McFadden makes more history with another Grand Slam

2023 U.S. Figure Skating Championships TV, live stream schedule

U.S. Figure Skating Championships
U.S. Figure Skating

The U.S. Figure Skating Championships, in some ways marking a new era in the sport, air live from San Jose, California, on NBC Sports, USA Network and Peacock.

After last February’s Olympics, U.S. figure skating saw its greatest turnover from one season to the next in more than 20 years.

Nathan Chen and Vincent Zhou, the top two men last season, are not competing this season and may be done altogether. Alysa Liu and Mariah Bell, the top two women, retired. As did the top ice dance couple of Madison Hubbell and Zachary Donohue. Ashley Cain and Timothy LeDuc, last year’s national pairs’ champions, also left the sport.

So, for the first time since 1993, the U.S. Championships feature a reigning national champion in just one of the four disciplines.

Amid all that, U.S. skaters performed well in the fall Grand Prix Series and made the podium in all four disciplines at December’s Grand Prix Final for the first time. Note the absence of Russian skaters, banned from international events due to the war in Ukraine.

At nationals, skaters are vying for spots on the team — three per discipline — for March’s world championships in Japan.

Ilia Malinin, an 18-year-old from Virginia, is the headliner after becoming the first skater to land a quadruple Axel, doing so at all four of his events this season. He ranks second in the world by best total score, a whopping 38.28 points ahead of the next American (Camden Pulkinen).

Jason Brown is the lone Olympian in the men’s field, competing for the first time since placing sixth at the Games.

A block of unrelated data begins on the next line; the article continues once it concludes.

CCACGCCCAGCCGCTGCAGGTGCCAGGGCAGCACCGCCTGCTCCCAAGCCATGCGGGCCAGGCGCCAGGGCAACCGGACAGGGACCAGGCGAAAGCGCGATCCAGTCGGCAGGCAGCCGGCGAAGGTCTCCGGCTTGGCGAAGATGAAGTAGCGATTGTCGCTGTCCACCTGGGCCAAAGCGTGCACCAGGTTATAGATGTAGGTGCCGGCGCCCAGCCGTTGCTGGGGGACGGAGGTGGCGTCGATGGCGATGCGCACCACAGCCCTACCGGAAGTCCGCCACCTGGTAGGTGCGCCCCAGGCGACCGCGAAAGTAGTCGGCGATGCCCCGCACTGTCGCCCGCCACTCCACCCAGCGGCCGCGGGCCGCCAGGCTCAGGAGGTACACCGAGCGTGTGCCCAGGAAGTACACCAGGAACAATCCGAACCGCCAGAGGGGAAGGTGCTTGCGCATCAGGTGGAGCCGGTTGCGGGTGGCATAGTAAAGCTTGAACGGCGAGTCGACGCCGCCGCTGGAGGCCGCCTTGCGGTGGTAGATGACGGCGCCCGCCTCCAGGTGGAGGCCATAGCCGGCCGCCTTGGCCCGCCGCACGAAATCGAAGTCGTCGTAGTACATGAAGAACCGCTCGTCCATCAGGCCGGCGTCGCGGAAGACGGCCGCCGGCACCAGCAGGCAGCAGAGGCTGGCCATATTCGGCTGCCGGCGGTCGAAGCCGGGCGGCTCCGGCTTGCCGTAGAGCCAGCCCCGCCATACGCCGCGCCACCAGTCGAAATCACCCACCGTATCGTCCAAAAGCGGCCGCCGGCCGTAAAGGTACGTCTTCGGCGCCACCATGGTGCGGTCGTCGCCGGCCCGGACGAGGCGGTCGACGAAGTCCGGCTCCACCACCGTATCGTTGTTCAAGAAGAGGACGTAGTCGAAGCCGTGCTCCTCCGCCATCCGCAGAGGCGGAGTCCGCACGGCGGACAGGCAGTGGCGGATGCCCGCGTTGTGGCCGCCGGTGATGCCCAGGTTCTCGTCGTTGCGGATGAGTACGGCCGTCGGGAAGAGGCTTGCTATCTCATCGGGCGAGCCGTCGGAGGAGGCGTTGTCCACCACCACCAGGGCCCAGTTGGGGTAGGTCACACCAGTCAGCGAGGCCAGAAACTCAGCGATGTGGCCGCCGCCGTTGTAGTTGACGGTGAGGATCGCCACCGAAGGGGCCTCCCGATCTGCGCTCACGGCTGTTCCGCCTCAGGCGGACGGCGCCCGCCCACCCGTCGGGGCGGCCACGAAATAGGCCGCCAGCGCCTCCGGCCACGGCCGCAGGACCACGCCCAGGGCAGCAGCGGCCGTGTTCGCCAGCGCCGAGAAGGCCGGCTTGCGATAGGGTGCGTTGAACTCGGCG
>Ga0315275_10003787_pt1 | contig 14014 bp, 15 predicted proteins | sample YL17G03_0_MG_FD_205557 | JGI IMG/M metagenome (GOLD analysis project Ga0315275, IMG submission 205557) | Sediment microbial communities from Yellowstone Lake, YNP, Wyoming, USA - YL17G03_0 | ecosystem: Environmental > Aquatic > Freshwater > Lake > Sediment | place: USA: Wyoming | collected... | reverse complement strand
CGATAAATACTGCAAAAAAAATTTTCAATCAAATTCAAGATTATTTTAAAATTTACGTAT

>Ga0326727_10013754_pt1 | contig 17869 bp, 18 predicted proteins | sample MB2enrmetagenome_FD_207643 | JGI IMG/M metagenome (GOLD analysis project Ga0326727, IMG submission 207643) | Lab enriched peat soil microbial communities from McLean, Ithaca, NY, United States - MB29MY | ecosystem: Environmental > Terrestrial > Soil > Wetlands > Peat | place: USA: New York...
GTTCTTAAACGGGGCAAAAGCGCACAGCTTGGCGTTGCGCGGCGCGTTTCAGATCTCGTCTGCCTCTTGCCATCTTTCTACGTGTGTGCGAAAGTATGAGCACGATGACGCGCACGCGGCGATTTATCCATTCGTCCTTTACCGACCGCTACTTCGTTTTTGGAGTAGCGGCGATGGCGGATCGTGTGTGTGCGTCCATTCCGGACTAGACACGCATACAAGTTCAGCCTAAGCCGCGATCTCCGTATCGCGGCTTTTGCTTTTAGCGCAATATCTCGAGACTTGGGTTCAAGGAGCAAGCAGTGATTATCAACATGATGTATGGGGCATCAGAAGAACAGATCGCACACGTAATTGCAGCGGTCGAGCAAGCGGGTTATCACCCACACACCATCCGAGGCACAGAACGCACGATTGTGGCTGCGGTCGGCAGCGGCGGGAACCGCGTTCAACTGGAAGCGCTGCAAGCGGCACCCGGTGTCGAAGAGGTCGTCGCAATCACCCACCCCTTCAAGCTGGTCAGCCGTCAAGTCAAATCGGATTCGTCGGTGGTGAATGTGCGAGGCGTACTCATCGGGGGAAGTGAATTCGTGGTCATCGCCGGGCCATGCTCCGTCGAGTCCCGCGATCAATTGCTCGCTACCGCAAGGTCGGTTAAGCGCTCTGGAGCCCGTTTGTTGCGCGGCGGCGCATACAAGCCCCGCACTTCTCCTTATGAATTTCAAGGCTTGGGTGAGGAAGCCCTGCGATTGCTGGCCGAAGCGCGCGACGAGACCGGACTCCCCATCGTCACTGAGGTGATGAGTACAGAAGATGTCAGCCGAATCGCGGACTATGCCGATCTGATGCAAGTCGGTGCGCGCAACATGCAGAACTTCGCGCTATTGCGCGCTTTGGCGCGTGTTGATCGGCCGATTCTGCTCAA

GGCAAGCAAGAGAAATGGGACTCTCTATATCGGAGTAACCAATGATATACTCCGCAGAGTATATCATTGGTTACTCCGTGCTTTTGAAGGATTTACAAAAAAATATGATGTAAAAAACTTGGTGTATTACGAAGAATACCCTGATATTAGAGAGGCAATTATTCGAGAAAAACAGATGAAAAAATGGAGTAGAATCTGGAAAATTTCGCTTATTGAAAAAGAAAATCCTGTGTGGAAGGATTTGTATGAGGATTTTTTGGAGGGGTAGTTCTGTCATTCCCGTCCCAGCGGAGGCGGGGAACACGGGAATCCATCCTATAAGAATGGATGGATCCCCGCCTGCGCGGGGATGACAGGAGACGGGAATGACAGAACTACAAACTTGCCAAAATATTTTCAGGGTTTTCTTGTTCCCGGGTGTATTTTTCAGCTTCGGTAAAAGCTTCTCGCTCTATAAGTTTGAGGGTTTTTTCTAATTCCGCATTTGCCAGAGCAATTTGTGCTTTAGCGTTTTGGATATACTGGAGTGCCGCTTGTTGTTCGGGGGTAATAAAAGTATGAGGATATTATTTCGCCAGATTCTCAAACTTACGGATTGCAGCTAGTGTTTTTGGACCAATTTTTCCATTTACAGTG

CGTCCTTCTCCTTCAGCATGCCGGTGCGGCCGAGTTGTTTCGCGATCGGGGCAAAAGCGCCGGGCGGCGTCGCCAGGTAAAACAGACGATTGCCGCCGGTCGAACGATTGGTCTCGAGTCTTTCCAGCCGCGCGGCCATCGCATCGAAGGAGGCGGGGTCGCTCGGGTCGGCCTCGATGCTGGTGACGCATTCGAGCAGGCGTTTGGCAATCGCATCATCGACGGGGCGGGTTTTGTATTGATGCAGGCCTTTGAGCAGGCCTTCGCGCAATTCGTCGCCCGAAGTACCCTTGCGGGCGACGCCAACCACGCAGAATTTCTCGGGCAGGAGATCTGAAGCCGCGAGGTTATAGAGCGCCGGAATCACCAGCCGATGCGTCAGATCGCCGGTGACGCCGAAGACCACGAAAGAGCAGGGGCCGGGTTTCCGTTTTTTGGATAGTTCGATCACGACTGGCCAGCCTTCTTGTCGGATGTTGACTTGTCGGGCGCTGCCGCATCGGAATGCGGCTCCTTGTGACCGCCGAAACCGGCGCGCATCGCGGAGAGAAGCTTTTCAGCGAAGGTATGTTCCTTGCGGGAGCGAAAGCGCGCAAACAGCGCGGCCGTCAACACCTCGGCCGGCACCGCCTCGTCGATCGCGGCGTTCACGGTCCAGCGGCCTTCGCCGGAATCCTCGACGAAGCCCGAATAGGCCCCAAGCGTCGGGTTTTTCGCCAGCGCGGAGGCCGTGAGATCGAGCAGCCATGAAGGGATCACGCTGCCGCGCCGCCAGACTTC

Isabeau Levito, 15 and a reigning world junior champion like Malinin, took silver at the Grand Prix Final against the world’s other top skaters. She enters nationals with a best score this season 18.13 points better than the next American, Amber Glenn. Bradie Tennell, a 2018 Olympian coming back from foot and ankle injuries, is also a threat to gain one of the three women’s spots at worlds.

Ice dancers Madison Chock and Evan Bates are the lone defending national champions and will likely make the podium for an 11th consecutive year, which would be one shy of the record.

Bates, who last year at 32 became the oldest U.S. champion in any discipline in decades, has made 12 career senior nationals podiums with Chock and former partner Emily Samuelson. It is believed that a 13th finish in the top three would break the U.S. record for a single discipline he currently shares with Michelle Kwan, Nathaniel Niles and Theresa Weld Blanchard.

In pairs, Alexa Knierim and Brandon Frazier return after missing nationals last year due to Frazier contracting COVID-19 the week of the event. Since, they posted the best U.S. pairs’ finish at an Olympics in 20 years, the first world title for a U.S. pair in 43 years and the first Grand Prix Final medal ever for a U.S. pair.